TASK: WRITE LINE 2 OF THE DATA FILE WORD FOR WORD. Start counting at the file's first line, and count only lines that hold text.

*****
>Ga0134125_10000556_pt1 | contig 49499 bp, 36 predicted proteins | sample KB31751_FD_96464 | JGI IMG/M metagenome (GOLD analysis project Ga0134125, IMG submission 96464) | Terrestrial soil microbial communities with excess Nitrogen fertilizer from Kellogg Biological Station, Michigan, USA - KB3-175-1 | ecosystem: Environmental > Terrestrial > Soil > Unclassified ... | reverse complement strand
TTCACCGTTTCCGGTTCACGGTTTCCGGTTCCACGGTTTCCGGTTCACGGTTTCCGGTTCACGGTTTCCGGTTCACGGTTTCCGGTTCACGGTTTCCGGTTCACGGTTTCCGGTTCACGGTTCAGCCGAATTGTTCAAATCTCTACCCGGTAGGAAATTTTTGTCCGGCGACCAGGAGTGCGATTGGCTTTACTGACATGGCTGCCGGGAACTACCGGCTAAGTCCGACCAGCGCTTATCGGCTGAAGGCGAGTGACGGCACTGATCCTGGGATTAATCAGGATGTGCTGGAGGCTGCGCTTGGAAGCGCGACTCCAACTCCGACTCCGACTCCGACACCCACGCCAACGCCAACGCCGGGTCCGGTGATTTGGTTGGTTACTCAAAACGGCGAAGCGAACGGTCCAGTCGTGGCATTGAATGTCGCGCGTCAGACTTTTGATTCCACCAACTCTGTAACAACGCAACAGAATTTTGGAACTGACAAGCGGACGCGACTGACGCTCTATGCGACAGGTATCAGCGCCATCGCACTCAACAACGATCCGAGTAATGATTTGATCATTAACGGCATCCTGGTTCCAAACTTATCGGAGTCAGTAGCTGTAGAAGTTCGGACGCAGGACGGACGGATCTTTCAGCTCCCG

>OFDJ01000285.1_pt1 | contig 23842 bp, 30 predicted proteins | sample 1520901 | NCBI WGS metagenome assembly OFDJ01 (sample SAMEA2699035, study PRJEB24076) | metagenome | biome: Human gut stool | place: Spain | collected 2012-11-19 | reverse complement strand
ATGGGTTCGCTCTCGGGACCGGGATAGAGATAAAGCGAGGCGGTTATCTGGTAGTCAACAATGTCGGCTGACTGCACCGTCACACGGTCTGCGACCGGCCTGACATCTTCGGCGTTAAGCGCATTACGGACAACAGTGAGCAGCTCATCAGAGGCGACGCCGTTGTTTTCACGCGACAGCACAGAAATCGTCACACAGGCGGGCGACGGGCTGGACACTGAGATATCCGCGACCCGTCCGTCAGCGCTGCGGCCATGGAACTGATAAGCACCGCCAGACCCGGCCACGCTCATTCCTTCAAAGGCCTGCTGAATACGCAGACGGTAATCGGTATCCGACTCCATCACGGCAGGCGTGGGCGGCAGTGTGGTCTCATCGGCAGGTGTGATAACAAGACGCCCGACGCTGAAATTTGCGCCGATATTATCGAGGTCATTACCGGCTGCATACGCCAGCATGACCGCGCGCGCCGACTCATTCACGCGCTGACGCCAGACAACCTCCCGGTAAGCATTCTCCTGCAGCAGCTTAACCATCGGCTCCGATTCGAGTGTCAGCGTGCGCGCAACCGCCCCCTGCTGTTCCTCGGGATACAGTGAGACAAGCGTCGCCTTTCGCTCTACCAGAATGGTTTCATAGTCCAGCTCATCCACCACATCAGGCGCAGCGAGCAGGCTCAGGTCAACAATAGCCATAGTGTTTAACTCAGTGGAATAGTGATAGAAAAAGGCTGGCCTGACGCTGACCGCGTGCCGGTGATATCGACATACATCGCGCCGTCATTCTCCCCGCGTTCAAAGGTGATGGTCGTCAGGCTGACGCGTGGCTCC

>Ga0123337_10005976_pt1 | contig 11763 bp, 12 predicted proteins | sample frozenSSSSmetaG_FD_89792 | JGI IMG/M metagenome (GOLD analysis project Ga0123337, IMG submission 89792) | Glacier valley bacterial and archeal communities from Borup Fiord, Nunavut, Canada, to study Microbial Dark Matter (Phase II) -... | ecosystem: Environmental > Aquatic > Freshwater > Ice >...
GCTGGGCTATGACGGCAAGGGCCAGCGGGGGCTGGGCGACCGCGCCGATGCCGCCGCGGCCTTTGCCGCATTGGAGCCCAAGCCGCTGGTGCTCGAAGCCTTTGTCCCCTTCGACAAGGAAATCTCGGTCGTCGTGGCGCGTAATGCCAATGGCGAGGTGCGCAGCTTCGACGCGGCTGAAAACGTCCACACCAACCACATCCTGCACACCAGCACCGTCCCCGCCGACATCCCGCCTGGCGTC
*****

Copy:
TTCACCGTTTCCGGTTCACGGTTTCCGGTTCCACGGTTTCCGGTTCACGGTTTCCGGTTCACGGTTTCCGGTTCACGGTTTCCGGTTCACGGTTTCCGGTTCACGGTTTCCGGTTCACGGTTCAGCCGAATTGTTCAAATCTCTACCCGGTAGGAAATTTTTGTCCGGCGACCAGGAGTGCGATTGGCTTTACTGACATGGCTGCCGGGAACTACCGGCTAAGTCCGACCAGCGCTTATCGGCTGAAGGCGAGTGACGGCACTGATCCTGGGATTAATCAGGATGTGCTGGAGGCTGCGCTTGGAAGCGCGACTCCAACTCCGACTCCGACTCCGACACCCACGCCAACGCCAACGCCGGGTCCGGTGATTTGGTTGGTTACTCAAAACGGCGAAGCGAACGGTCCAGTCGTGGCATTGAATGTCGCGCGTCAGACTTTTGATTCCACCAACTCTGTAACAACGCAACAGAATTTTGGAACTGACAAGCGGACGCGACTGACGCTCTATGCGACAGGTATCAGCGCCATCGCACTCAACAACGATCCGAGTAATGATTTGATCATTAACGGCATCCTGGTTCCAAACTTATCGGAGTCAGTAGCTGTAGAAGTTCGGACGCAGGACGGACGGATCTTTCAGCTCCCG